Unless your business serves a part of the country that’s gorgeous and sunny year-round, odds are that your outdoor-based business goes quiet during the winter months. If this is the case for you, consider using a fiscal year that ends in late winter and begins in early spring. Doing so will put your peak business months within the first two quarters of the year, rather than later on in the yearly cycle. This can help strengthen your financials when applying for loans or financing, as you’ll be able to lead with your best foot forward.  

Gyms and Personal Training: November-October

Speaking of new years, there are few resolutions more common (or profitable) than those relating to getting in shape. If you own a gym, personal training service, or anything else related to fitness, you might want to consider starting your year once the holiday season kicks off, and ending it when trick-or-treaters come home with pounds of candy in tow. This strategy can help you front-load your fiscal year with top-grossing months, as holiday revelers try to get in shape (or keep some of the holiday-related gluttony at bay).

The Bottom Line

No matter when you decide to begin your fiscal year, there are advantages and disadvantages to picking any period on the calendar. For starters, you’ll have to make sure you’re comfortable choosing a fiscal year that might vary from the conventional calendar year. It might be tough to be in the fiscal fourth quarter of the year when you’re knee-deep into the new year. You’ll have to keep track of two different calendars in your business and personal life, and make sure you pay taxes on time. Uncle Sam doesn’t care when your year starts, so long as your taxes get paid on time.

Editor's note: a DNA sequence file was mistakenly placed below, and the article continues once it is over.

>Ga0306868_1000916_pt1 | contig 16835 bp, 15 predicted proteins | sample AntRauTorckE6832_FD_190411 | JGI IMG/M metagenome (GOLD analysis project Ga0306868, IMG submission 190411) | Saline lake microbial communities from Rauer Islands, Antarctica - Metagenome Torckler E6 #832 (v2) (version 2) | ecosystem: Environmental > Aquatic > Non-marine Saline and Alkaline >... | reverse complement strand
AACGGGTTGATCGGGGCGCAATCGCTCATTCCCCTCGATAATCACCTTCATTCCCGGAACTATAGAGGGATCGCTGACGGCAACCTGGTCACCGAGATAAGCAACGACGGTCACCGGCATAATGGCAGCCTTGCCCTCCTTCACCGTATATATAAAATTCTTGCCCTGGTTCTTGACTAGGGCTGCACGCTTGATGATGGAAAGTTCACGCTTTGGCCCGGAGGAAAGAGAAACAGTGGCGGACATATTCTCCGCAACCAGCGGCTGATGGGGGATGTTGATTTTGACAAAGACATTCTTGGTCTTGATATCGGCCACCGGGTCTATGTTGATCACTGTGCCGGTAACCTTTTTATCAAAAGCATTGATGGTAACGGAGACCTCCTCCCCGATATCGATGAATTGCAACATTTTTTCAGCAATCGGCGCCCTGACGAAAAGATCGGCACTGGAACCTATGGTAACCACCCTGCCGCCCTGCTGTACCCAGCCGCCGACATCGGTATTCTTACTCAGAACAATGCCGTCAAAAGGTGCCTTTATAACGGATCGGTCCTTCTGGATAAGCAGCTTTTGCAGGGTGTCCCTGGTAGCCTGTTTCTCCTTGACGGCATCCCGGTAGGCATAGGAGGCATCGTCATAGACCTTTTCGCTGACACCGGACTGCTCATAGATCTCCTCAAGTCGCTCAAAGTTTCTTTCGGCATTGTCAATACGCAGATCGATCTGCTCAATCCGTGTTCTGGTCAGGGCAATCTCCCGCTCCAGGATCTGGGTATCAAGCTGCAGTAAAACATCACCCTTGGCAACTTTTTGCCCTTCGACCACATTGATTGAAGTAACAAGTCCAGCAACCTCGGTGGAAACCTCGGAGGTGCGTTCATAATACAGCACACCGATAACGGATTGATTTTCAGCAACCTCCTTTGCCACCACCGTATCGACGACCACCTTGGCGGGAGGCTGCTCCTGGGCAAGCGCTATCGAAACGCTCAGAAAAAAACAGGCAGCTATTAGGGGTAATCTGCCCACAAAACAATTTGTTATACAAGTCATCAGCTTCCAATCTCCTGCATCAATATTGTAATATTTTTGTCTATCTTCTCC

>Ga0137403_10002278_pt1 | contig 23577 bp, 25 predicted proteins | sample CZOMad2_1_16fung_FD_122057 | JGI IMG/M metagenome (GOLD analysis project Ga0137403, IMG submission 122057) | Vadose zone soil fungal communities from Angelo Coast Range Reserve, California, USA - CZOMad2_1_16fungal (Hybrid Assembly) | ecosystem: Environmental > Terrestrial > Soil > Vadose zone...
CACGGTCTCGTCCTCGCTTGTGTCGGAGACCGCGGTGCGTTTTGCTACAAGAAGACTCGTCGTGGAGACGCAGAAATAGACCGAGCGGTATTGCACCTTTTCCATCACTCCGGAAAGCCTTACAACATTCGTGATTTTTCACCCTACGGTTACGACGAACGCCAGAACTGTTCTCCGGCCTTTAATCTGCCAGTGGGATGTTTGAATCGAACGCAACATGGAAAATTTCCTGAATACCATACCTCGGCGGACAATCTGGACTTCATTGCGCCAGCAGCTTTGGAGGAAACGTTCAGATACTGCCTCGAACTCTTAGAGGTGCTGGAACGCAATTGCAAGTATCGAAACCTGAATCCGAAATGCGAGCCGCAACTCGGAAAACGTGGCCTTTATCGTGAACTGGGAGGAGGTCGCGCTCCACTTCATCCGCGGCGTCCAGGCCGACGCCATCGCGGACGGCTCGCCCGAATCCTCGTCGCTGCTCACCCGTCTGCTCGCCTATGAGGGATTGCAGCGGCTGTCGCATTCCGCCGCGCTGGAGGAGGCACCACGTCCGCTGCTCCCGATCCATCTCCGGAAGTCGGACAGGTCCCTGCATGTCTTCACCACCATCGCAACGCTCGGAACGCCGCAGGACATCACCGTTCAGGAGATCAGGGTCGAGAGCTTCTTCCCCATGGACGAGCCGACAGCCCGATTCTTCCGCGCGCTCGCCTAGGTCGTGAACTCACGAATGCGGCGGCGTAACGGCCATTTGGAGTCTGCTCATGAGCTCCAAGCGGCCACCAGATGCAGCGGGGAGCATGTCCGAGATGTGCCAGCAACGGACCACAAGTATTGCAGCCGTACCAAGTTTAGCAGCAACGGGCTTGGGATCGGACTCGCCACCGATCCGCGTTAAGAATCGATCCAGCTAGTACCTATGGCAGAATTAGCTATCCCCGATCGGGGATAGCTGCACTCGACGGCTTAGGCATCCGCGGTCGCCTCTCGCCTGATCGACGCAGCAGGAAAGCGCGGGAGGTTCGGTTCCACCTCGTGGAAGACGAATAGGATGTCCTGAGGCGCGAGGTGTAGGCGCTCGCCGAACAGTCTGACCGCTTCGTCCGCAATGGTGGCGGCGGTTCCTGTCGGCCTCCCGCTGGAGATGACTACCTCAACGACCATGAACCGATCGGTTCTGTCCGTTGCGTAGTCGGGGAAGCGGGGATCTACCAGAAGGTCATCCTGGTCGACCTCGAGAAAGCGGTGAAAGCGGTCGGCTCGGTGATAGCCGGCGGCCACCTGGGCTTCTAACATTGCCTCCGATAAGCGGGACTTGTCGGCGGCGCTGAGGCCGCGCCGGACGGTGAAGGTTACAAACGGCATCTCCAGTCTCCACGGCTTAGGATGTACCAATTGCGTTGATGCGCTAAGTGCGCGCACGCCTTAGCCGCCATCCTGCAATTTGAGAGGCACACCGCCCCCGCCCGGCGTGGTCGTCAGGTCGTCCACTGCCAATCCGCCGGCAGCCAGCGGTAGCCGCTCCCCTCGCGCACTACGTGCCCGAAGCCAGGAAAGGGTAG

Next, be certain to think about your fiscal year strategically. Plan your year to coincide with your busiest months if you want to make your financials sparkle for would-be investors and lenders. Try not to split high-profit quarters into two separate fiscal years, lest you run the risk of making your financials look less stellar than they really are.

So long as you keep these core concepts in mind, you can define your own fiscal year to maximize your business for growth, excellent recordkeeping, and the kind of accounting that helps you keep track of the core metrics you use to measure success.

Article Sources:

  1. IRS.gov. “Tax Years

Meredith Turits

Meredith Turits is a contributing writer for Fundera.

Meredith has worked as a writer and editor for more than a decade. Drawing on her background in small business and startups, she writes on lending, business finance, and entrepreneurship for Fundera. Her writing has also appeared in the New Republic, BBC, Time Inc, The Paris Review Daily, JPMorgan Chase, and more.